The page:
Thailand is undeniably one of the most popular places to visit (and one of my favorite countries!). Despite its long-standing history as a travel hotspot, it remains one of the world’s most wondrous destinations.

With that being said, there are a few things to know before you go so you can make the most of your time there. Here are just some of the dos and don’ts of traveling in Thailand.

DO: Eat the street food

One thing you simply have to do in Thailand is try the street food. It’s plentiful, affordable and diverse—whether you’re grabbing a bowl of the hearty and traditional pad thai or trying a dish from Bangkok’s Chinatown, it’s no secret that Thailand is perhaps the world’s best country for street food. You can also take a cooking class or tour the markets.

Some of the most popular dishes to try include:

  • Mango sticky rice, a dessert dish that you’ll often find in busier areas (Bangkok has it in spades);
  • Pad see ew, known for its wide rice noodles stir-fried with various vegetables and served in a unique, flavorful sauce;
  • Noodle soup, a very diverse dish that can basically include any ingredients you wish—it’s the perfect choice for a cheap and filling dinner.

DON’T: Don’t drive if you don’t have to 

You may not realize it, but Thailand’s roads are notoriously some of the world’s deadliest. Traffic is a nightmare and there are different types of vehicles vying for lanes from buses to scooters (dodging tuk tuks is a fun game). With that being said, it’s important you don’t get overconfident and try to navigate the roads without experience. There are plenty of other alternatives from private transfers to metro tours.

If you must drive, it’s recommended to opt for rental car insurance. But even if you have coverage, it isn’t worth the risk in my opinion as public transportation and taxis are cheap and accessible. That being said, travel insurance is always a good idea in case of any emergency or setback.

DO: Visit multiple regions

Thailand has so much more to offer than Bangkok and Phuket. Sure, its cities are energetic and full of culture, but escaping to the quieter regions is just as rewarding. Consider visiting one of the country’s gorgeous beaches like Koh Samui or Krabi. Elsewhere, Chiang Mai and Chiang Rai are gorgeous mountain towns offering immense amounts of history in the form of temples and religious sites.

To truly make the most of your visit, try to spend at least a few weeks exploring. Here is a sample three-week Thailand itinerary.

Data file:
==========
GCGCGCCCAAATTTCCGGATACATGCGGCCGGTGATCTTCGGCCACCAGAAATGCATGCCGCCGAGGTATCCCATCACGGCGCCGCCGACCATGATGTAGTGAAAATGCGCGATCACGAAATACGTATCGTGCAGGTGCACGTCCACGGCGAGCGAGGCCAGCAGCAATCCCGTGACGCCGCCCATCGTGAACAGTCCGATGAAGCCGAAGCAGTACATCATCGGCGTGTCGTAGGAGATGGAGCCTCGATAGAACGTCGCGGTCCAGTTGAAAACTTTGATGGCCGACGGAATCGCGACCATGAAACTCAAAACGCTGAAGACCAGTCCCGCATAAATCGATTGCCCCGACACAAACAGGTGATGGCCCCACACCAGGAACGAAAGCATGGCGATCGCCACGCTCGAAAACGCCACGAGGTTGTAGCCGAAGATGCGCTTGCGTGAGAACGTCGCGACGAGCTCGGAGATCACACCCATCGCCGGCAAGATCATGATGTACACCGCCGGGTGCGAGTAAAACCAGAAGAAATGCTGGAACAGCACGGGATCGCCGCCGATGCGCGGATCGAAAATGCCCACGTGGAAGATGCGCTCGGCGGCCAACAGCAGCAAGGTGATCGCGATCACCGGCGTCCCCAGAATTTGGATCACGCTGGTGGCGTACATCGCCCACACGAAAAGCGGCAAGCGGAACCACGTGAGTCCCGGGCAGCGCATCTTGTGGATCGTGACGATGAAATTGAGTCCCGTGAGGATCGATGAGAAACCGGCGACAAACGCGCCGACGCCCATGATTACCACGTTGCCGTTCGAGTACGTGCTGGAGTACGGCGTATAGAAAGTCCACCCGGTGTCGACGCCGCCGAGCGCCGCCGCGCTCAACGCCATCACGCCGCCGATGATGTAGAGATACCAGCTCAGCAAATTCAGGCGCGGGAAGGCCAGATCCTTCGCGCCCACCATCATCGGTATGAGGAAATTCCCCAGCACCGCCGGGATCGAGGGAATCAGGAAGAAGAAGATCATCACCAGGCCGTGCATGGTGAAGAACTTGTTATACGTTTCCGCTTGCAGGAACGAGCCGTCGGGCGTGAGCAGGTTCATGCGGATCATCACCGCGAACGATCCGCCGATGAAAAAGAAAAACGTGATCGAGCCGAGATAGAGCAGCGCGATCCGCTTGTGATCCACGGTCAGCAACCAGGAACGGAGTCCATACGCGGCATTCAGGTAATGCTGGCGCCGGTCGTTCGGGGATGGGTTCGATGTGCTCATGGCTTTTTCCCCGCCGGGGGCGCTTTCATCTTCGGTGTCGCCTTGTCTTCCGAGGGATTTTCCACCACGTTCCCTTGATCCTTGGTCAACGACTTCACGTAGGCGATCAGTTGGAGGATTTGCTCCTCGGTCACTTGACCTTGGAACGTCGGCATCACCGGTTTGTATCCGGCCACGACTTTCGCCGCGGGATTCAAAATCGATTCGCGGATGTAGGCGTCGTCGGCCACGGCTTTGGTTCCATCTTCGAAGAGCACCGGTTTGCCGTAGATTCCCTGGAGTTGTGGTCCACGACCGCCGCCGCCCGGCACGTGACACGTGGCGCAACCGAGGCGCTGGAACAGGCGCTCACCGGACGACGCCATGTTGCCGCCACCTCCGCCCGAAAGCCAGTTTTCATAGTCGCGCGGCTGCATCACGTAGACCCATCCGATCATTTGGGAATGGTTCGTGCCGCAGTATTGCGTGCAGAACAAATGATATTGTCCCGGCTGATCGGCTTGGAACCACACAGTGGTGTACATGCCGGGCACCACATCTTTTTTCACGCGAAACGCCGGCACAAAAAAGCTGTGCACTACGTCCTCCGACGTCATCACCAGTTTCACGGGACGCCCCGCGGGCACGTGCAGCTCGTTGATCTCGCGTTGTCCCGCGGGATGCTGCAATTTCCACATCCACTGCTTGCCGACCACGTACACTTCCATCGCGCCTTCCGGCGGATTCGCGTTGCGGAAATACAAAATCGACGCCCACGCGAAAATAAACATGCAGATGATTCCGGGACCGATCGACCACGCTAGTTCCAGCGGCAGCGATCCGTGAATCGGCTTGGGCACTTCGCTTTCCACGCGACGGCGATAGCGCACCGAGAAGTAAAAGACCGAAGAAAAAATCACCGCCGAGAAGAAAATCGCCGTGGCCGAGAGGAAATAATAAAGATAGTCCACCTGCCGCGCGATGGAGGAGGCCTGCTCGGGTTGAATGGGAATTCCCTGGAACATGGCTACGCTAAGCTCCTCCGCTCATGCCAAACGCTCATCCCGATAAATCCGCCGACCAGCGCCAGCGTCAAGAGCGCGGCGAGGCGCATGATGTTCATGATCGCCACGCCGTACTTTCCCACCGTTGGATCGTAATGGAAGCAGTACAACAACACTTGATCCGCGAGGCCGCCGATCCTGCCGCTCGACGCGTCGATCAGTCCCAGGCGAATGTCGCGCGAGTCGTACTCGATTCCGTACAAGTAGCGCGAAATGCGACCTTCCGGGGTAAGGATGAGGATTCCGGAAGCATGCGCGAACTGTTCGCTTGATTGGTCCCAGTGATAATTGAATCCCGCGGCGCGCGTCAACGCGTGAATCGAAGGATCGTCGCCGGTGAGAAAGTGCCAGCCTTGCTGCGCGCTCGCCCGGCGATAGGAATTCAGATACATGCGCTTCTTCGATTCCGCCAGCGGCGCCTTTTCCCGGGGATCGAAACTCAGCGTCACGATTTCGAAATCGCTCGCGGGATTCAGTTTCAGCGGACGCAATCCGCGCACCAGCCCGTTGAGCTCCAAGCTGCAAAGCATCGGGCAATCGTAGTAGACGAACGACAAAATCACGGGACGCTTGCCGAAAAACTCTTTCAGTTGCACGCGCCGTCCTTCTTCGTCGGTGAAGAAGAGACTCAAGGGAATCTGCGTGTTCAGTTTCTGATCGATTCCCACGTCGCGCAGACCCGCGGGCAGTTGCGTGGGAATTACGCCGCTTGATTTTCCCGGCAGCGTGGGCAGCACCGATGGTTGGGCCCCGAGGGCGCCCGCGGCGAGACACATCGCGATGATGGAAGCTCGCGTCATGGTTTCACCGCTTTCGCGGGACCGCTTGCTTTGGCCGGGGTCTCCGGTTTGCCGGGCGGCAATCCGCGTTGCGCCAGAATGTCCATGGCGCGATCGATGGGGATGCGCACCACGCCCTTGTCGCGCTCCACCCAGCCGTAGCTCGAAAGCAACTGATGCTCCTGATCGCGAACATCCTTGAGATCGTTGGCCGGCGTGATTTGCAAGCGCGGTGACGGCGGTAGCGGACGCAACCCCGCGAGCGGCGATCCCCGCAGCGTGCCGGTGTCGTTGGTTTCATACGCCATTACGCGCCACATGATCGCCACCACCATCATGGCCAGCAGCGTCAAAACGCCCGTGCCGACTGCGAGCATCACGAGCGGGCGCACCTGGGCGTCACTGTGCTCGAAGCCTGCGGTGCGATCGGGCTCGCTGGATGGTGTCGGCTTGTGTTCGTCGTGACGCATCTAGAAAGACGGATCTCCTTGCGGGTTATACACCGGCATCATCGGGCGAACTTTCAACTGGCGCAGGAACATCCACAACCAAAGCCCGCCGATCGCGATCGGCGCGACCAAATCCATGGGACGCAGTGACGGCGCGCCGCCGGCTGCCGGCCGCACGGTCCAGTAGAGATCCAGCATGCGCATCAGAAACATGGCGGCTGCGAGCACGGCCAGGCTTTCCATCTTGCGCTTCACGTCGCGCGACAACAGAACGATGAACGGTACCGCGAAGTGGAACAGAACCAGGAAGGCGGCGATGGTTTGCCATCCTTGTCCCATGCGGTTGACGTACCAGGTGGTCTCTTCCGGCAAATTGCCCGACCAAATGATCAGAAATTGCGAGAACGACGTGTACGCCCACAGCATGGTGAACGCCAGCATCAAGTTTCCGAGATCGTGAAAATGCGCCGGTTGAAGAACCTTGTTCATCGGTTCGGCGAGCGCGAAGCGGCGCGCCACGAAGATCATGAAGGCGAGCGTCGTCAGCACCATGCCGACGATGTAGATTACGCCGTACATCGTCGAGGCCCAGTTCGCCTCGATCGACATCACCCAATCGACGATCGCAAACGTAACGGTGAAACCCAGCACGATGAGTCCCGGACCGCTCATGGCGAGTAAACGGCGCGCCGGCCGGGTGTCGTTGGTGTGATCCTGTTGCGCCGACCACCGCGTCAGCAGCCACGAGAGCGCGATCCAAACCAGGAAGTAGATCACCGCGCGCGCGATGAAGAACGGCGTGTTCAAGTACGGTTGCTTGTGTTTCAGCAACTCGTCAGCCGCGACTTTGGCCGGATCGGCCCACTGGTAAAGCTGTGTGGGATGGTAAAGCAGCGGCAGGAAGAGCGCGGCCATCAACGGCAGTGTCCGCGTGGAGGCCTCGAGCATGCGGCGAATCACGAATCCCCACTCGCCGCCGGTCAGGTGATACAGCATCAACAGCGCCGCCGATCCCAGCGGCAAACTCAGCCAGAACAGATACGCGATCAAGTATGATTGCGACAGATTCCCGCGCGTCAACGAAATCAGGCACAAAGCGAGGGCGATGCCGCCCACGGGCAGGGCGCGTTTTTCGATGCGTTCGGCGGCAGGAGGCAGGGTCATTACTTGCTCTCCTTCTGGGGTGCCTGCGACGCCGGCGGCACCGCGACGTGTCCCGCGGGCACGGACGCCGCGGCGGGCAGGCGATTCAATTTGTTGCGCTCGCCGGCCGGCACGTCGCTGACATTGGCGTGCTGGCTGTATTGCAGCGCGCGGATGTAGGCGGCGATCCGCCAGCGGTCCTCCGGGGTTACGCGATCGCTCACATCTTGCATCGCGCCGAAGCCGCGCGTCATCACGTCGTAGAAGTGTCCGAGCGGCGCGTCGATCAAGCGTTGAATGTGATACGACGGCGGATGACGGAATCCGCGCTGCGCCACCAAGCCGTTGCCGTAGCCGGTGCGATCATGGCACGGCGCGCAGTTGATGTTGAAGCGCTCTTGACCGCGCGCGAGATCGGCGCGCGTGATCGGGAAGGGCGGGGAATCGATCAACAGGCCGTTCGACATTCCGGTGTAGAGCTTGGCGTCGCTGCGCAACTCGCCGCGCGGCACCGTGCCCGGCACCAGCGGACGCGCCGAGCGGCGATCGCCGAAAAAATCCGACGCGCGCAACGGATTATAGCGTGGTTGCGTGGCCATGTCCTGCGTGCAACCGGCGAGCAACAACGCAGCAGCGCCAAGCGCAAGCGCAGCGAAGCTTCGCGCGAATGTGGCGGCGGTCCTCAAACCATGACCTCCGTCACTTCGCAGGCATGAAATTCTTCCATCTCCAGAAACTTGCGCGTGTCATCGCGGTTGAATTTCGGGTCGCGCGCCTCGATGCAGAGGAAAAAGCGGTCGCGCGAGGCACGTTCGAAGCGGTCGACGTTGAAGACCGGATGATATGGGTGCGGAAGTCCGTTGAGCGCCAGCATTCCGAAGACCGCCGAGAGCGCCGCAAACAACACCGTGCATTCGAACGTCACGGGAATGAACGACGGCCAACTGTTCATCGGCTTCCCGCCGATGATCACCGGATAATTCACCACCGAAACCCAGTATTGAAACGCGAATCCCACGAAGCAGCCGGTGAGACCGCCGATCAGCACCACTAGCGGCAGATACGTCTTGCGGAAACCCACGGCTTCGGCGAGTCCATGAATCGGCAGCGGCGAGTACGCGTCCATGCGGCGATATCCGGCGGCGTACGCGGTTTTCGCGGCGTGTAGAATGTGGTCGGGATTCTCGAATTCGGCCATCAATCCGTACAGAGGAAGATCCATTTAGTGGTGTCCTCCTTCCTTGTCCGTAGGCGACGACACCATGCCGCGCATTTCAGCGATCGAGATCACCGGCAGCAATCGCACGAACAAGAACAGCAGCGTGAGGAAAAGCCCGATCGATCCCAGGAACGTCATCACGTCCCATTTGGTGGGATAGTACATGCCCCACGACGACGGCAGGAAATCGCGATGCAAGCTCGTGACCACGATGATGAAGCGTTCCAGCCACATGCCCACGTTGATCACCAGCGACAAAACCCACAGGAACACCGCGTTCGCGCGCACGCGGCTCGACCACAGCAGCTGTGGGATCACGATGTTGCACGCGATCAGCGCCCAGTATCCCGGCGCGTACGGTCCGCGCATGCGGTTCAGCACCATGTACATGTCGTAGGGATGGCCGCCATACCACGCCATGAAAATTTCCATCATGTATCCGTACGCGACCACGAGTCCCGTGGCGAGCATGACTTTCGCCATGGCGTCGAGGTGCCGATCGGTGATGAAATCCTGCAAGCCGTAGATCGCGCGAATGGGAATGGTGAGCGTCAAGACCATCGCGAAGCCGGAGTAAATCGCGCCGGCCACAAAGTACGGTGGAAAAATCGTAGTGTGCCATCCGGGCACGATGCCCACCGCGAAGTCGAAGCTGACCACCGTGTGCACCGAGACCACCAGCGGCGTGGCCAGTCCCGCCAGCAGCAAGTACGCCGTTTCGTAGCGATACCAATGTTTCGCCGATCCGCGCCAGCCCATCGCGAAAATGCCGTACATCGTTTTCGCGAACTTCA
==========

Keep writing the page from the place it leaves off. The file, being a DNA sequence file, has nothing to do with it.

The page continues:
DON’T: Fall victim to scams

Since Thailand is such a popular tourist destination, scams are common in popular areas, such as city marketplaces and major attractions. Watch out for a few common tricks, including:

  • People saying a landmark is closed, and offering to take you elsewhere for a fee
  • Vendors in marketplaces raising prices, in which case you should be prepared to haggle
  • Taxi drivers claiming a meter is broken or taking an unnecessarily long route to hike up the fare

Stay vigilant and cautious while exploring Thailand—scams are one of the fastest ways to ruin a trip. 

DO: Adhere to cultural norms

There are plenty of cultural traditions to be observed in Thailand, and although tourists and visitors aren’t expected to follow them all, you should make an effort to be respectful.

Be prepared to take your shoes off when entering certain buildings and cover your shoulders and shoulders. Feet are considered the dirtiest part of the body. Be sure to pause for the national anthem (it’s played twice a day_ and never talk badly or make disparaging remarks about the King.

Pro Tip: Here’s a full Thailand packing list to help you assimilate.

DON’T: Disrespect the Buddha

 Another cultural norm to watch out for is how you treat the Buddha. Whether it’s a small figurine or a huge statue, they are shown the same respect. Do not climb upon any sculpture for a photograph, as it won’t go down well with the locals—and be sure not to take any pictures of the Buddha out of the country without permission, as it’s actually illegal to do so.

Sharing is Caring:
  • 17
0 replies

Leave a Reply

Want to join the discussion?
Feel free to contribute!

Leave a Reply

Your email address will not be published.